You’ve probably heard your whole life how important it is to eat your vegetables. And it’s still true. But getting in the daily recommended amount of whole vegetables can be difficult.
If you’re falling short, you’re definitely not alone. Here’s a look at how many people are consuming the recommend servings of vegetables each day:
- Less than 1% of men & 4% of women ages 18 to 24
- Less than 6% of men & 9% of women ages 25 to 34
- Less than 14% of men & 16% of women ages 35 to 49
- Less than 24% of men & 22% of women ages 50 to 64
With so many people needing to up their vegetable intake, can supplementing with greens powder be considered a viable alternative to eating whole vegetables?
Much like protein powders, greens powders are powdered veggies that you can mix with water, milk, juice, etc. to help make up for a dietary lack of vegetables.
But it turns out that greens powders cannot properly replace eating whole vegetables for these three main reasons…
- Greens supplements might be full of concentrated vegetables, but most companies don’t formulate their products to meet essential vitamin and mineral levels.
- Greens powders may not retain some of the important enzymes needed for absorption.
- Greens powder shouldn’t be considered a source for fiber because the amount of the product consumed is so small and concentrated.
So… greens powders are useless? No, not entirely. They have one major benefit.
The main benefit of greens powder is the alkalizing effect it has on your diet. A study published in the Journal of the International Society of Sports Nutrition suggests that greens supplements can be an efficient way to tip the acid/base status in your body to an optimal balance.
On average, people tend to consume a lot more protein than fruits and veggies. This can create an acid load in the body and potentially cause acidosis. Green leafy vegetables and greens supplements are alkaline, or basic, and one of their main benefits is their ability to improve your body’s acid-base balance.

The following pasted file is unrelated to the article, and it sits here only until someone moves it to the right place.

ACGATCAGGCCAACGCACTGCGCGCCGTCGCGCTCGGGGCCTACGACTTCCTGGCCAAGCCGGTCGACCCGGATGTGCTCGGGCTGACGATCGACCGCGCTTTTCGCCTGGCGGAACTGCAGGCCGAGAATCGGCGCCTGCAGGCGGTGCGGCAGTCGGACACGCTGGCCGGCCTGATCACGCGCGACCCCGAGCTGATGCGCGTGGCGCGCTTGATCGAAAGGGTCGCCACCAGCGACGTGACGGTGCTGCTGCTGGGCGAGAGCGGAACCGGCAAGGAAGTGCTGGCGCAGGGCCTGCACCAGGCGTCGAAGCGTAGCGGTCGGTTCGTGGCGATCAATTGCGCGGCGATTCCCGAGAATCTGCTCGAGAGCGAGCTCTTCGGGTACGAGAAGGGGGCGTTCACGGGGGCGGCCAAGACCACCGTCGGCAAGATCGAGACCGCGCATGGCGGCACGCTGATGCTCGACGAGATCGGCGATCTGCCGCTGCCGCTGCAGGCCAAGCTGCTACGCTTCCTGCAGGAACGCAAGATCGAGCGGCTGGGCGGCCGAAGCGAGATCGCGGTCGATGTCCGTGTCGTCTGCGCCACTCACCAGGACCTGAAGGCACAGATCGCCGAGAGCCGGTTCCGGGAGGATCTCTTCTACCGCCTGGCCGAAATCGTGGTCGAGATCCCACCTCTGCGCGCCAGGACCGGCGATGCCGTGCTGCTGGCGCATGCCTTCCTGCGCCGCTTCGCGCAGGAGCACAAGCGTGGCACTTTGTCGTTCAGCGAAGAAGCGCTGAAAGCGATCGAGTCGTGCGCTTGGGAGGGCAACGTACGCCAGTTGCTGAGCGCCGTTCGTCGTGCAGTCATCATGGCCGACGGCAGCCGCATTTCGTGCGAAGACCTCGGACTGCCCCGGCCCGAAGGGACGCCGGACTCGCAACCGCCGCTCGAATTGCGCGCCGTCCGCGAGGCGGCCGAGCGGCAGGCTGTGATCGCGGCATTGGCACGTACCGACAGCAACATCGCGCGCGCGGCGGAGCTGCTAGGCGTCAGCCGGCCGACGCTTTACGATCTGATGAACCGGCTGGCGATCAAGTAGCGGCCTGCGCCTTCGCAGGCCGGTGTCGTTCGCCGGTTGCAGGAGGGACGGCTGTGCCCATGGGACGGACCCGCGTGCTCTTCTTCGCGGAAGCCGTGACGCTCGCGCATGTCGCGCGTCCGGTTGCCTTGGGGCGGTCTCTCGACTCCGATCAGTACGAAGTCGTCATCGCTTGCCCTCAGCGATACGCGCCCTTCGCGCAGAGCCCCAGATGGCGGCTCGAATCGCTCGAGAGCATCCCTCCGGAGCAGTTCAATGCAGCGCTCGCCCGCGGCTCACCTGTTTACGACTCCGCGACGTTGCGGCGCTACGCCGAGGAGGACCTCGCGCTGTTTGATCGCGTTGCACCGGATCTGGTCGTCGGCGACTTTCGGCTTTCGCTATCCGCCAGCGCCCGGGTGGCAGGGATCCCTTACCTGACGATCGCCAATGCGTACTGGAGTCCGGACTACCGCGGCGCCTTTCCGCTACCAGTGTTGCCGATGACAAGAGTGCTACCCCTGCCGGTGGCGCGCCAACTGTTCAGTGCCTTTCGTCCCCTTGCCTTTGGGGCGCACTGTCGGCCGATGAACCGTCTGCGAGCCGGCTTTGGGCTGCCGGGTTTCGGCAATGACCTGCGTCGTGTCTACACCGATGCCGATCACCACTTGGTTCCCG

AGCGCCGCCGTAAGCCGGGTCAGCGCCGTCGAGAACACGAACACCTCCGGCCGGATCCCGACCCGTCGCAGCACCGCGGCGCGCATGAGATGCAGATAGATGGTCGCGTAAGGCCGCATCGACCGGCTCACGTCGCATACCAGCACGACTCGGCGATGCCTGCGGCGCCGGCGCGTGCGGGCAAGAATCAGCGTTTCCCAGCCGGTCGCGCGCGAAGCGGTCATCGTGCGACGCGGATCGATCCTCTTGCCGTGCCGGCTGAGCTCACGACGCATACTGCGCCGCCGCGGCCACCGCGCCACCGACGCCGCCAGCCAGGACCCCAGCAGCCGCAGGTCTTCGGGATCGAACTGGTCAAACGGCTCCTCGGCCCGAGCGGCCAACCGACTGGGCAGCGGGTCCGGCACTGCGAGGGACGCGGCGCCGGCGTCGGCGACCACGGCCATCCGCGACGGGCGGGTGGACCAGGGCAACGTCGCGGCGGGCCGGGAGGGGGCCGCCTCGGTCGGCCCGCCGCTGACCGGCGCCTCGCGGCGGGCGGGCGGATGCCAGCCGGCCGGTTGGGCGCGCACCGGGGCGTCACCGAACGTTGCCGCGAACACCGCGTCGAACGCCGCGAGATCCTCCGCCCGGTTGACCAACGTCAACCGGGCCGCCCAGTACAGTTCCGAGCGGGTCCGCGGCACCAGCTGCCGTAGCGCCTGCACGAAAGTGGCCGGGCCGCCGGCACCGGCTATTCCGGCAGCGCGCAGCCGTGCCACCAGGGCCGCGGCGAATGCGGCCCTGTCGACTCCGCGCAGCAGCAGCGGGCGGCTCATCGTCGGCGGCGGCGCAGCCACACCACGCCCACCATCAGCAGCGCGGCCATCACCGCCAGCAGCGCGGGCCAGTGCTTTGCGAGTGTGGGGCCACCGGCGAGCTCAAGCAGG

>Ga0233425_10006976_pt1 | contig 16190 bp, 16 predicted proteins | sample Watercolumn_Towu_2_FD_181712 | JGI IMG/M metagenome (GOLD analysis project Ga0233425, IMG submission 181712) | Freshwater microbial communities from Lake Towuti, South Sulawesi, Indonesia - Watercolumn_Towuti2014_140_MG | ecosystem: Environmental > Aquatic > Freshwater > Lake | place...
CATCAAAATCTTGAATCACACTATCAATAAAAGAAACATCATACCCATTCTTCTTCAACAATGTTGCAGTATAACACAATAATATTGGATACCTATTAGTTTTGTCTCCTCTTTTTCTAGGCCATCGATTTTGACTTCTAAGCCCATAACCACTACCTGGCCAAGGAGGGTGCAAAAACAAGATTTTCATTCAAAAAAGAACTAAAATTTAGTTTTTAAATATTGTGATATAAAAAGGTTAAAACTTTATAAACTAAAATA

When you have acid buildup, a variety of problems can occur including accelerated aging, demineralization (loss of the body’s mineral stores), fatigue, impaired enzyme activity, inflammation and organ damage. There can also be a rapid increase of harmful microorganisms such as bacteria, fungi, molds, yeasts and viruses.
To find out what pH your body has, you can test your saliva or urine at home using litmus paper strips purchased at any local health food store. You’ll need to test yourself first thing in the morning, before your eat.
If you choose to test your saliva, do it before brushing your teeth. Fill your mouth with saliva and swallow. Repeat, then spit directly on the pH test strip.
If you choose to test your urine, collect a small sample of your first morning urine in a clean glass container. Dip the pH strip in.
The strip will turn a color and you’ll match it to the associated color on the package the pH papers came in. Ideally you’d want to be in the 7.2-7.4 region. That’s usually a dark green or blue, depending on what brand of litmus papers you buy.
If your numbers are lower, you have a higher level of acidity. If your number is higher, you have a higher level of alkalinity.
Greens supplements come in handy for those who are acidic and have test results below 7.2. Ideally you’d want to increase your intake of alkalinizing greens such as spinach, kale, collards, mustard greens, rapini, water cress and bok choy, but having a greens replacement drink is an effective alternative.
When shopping for greens powder, look for one that is at least 50 percent organic and was processed with protection from UV light, heat and moisture. You’ll want to avoid brands that use a lot of fillers like lecithin, fibers, whole grasses, pectin, rice bran or flax. Quality powders are raw and dehydrated, so remember to store them in cool, dry places to prevent mold or nutrient loss from light and heat exposure.